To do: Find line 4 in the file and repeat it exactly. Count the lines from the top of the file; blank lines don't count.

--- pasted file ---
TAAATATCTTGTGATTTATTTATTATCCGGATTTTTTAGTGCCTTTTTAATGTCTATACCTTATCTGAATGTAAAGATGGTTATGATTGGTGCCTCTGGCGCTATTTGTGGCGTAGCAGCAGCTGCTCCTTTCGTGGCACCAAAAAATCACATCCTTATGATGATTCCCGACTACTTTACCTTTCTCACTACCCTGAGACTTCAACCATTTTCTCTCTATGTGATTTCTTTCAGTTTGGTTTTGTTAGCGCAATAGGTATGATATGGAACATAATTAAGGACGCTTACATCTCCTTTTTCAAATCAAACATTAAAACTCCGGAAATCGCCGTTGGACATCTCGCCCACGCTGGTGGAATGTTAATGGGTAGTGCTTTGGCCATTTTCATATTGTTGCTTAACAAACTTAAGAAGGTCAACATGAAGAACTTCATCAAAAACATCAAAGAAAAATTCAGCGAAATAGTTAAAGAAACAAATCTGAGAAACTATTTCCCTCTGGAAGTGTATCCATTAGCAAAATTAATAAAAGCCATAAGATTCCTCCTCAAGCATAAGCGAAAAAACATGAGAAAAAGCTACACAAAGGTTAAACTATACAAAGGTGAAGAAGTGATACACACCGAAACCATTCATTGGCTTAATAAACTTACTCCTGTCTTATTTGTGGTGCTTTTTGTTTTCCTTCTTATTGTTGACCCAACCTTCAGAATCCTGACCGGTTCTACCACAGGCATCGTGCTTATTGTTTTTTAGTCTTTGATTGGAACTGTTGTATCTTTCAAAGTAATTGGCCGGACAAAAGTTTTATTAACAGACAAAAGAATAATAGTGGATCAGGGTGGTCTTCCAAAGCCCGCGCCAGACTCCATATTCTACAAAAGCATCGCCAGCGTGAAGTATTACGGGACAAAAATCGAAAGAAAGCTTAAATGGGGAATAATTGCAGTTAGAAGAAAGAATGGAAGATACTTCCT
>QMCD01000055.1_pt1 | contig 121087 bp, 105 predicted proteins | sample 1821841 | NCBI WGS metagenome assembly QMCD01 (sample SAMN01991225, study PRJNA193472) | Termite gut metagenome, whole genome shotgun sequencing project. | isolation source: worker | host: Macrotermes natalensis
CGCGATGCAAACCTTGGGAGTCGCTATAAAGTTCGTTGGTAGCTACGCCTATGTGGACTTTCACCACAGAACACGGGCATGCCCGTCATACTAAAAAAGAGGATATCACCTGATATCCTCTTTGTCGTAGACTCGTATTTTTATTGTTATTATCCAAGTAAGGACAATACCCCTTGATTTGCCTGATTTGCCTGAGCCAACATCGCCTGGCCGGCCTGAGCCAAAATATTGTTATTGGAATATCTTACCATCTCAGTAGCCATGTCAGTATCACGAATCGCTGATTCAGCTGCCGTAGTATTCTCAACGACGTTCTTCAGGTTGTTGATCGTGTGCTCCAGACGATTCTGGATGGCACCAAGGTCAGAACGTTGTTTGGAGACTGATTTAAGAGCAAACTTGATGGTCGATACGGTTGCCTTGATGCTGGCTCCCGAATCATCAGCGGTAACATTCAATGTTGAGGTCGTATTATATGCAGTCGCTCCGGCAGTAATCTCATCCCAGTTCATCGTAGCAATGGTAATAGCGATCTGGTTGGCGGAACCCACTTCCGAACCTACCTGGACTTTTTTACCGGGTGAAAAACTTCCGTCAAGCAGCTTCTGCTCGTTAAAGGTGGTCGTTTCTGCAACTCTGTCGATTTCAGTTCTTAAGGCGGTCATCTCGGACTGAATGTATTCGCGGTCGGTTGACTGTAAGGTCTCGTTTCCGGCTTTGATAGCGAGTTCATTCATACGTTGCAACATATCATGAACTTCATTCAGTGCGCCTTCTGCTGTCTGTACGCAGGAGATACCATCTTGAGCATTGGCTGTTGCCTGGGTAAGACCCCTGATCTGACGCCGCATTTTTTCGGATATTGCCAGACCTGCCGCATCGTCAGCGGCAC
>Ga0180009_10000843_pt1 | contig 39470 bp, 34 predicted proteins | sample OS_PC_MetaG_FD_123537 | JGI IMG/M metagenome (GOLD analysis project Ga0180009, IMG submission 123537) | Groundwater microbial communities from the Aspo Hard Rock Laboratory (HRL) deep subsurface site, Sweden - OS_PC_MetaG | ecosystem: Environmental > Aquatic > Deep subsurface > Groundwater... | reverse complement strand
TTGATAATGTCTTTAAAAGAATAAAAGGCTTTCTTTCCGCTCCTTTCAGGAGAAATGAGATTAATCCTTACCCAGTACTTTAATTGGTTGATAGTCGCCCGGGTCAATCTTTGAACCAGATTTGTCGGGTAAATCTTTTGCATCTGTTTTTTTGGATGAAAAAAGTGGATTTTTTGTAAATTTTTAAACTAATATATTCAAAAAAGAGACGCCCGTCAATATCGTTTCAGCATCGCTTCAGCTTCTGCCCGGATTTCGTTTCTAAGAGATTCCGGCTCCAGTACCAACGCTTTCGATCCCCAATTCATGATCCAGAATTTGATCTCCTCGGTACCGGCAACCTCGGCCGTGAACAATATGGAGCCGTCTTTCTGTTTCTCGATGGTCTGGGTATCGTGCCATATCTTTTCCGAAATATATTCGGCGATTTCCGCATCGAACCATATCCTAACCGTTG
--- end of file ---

>Ga0180009_10000843_pt1 | contig 39470 bp, 34 predicted proteins | sample OS_PC_MetaG_FD_123537 | JGI IMG/M metagenome (GOLD analysis project Ga0180009, IMG submission 123537) | Groundwater microbial communities from the Aspo Hard Rock Laboratory (HRL) deep subsurface site, Sweden - OS_PC_MetaG | ecosystem: Environmental > Aquatic > Deep subsurface > Groundwater... | reverse complement strand